London. In response to the crew separation, the UK government has canceled the contract with P&O Ferries.
Two months after P&O Ferries’ mass layoffs of 800 sailors, with protests across the UK, Boris Johnson’s government announced it was terminating a contract it had with the ferry company.
Of course, government officials have reviewed all documents the company submitted after layoffs, and investigations into possible violations of the employment contract or other laws are also underway.
The UK Home Office issued a brief statement the other day, via Priti Patel’s ministry that said: “The Home Office has terminated its agreement with P&O Ferries on the provision of emergency travel services. Because we are against companies exploiting and undermining workers’ rights.”
However, the ministerial initiative appears to be largely symbolic, after the company and parent company DP World continued to show no second thoughts about its decision and continued with a strategy of hiring low-paid temporary workers.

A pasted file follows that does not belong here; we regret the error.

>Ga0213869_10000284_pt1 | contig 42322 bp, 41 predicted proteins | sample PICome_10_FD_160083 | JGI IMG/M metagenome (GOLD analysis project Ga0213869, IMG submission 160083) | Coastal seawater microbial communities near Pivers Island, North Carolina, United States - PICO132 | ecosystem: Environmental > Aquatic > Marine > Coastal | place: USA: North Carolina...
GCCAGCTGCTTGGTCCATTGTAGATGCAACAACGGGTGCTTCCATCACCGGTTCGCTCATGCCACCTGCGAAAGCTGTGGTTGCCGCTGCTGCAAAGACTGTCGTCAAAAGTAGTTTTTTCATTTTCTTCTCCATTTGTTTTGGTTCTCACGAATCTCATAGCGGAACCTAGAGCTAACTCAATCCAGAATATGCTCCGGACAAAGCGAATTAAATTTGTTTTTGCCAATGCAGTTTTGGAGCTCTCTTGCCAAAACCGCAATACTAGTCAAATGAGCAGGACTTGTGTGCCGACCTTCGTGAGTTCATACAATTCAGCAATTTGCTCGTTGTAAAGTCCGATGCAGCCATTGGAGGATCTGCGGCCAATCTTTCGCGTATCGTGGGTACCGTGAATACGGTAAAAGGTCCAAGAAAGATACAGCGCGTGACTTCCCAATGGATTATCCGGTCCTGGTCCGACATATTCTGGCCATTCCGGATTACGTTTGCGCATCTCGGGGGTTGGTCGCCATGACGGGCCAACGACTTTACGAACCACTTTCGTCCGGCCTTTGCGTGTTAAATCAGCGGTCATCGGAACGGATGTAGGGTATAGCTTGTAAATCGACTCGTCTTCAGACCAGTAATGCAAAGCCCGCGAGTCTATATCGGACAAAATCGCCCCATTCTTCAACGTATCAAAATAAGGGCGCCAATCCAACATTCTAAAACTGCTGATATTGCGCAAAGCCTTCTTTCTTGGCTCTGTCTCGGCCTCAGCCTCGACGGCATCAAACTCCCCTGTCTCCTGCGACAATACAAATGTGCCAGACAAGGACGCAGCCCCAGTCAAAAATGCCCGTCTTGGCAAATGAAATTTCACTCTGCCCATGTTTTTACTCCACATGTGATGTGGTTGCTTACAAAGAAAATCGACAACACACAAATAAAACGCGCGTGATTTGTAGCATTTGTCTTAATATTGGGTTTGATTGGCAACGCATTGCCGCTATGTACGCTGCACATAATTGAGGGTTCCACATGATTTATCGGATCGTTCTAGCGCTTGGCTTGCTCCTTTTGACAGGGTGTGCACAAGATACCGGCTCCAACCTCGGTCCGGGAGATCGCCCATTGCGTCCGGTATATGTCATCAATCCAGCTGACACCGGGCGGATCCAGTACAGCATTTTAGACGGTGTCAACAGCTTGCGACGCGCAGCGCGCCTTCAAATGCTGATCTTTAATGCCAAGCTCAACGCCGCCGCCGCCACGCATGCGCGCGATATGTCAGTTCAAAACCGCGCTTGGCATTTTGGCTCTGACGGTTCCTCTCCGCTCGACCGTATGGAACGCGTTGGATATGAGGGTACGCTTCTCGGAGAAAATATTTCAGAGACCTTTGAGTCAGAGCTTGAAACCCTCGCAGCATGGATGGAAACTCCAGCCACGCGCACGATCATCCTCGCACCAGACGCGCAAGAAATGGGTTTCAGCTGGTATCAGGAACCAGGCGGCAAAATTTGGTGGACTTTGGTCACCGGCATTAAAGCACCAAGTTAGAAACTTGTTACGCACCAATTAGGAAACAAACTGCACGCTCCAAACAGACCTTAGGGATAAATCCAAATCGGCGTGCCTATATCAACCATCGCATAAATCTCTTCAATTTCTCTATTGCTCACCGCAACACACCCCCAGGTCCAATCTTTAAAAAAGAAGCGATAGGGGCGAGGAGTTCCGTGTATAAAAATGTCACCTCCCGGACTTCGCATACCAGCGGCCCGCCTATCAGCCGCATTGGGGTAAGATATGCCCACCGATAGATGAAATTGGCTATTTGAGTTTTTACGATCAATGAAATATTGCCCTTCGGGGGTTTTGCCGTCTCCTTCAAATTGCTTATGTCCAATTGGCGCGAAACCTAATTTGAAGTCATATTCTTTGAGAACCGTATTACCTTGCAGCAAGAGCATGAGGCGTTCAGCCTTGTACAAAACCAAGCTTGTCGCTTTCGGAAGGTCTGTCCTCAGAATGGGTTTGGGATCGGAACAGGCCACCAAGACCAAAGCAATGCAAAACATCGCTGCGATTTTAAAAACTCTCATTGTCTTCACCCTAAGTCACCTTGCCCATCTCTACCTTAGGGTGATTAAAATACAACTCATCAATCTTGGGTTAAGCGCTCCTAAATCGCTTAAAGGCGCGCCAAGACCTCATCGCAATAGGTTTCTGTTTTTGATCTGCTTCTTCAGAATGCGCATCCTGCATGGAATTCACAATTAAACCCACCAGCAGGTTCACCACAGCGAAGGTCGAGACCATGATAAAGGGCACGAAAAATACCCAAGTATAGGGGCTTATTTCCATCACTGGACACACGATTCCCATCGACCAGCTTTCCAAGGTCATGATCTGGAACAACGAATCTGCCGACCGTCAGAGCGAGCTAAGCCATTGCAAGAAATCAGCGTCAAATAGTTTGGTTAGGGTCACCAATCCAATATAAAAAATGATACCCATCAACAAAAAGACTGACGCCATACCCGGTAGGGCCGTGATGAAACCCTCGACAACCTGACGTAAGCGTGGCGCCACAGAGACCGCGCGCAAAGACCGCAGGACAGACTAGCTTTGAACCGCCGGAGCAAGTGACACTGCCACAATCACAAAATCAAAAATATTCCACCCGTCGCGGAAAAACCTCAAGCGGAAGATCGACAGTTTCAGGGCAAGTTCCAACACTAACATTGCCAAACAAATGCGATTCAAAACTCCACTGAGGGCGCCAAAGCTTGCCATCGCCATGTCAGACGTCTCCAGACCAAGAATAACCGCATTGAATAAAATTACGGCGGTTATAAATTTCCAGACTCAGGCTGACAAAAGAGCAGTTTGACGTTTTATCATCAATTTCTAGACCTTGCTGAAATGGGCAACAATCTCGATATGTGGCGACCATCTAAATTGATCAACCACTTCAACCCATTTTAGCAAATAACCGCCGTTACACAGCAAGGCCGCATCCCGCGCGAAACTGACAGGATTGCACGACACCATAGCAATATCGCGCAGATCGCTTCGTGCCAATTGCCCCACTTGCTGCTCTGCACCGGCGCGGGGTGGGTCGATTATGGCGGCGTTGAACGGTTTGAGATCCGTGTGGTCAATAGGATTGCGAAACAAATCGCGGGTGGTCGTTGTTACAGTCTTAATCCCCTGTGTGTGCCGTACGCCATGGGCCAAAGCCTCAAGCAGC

The government action relates to “contracting P&O Ferries to transport border personnel to northern France in the event of problems in the Channel Tunnel,” with special consideration given only to the Dover service.
British Transport Secretary Grant Shapps welcomed the news. Speaking on behalf of the government, following the dismissal, he promised they would review all contracts with P&O Ferries, and also proposed laws requiring crew wages to be paid on ships docked in UK ports at equal levels as in the UK. United kingdom.
Meanwhile, P&O Ferries continues to move forward with its strategy by saying it needs to cut budget costs to stay in business.
Unions continue to call for boycotts and more government action.
The Navy and Coast Guard subjected each of the company’s ships to a thorough inspection which led to several closures due to safety concerns, as well as a lack of training and equipment familiarity for replacement crews.
On May 30, P&O Ferries finally lifted all requirements for the ninth ferry and re-established cross-channel service to France. Last week, MCA authorized the Pride of Canterbury ferry to sail and yesterday it resumed service on the Dover and Calais route. The company has an additional ferry that has not yet returned to service; The ferry “Spirit of France” will also be subject to an examination by the MCA.
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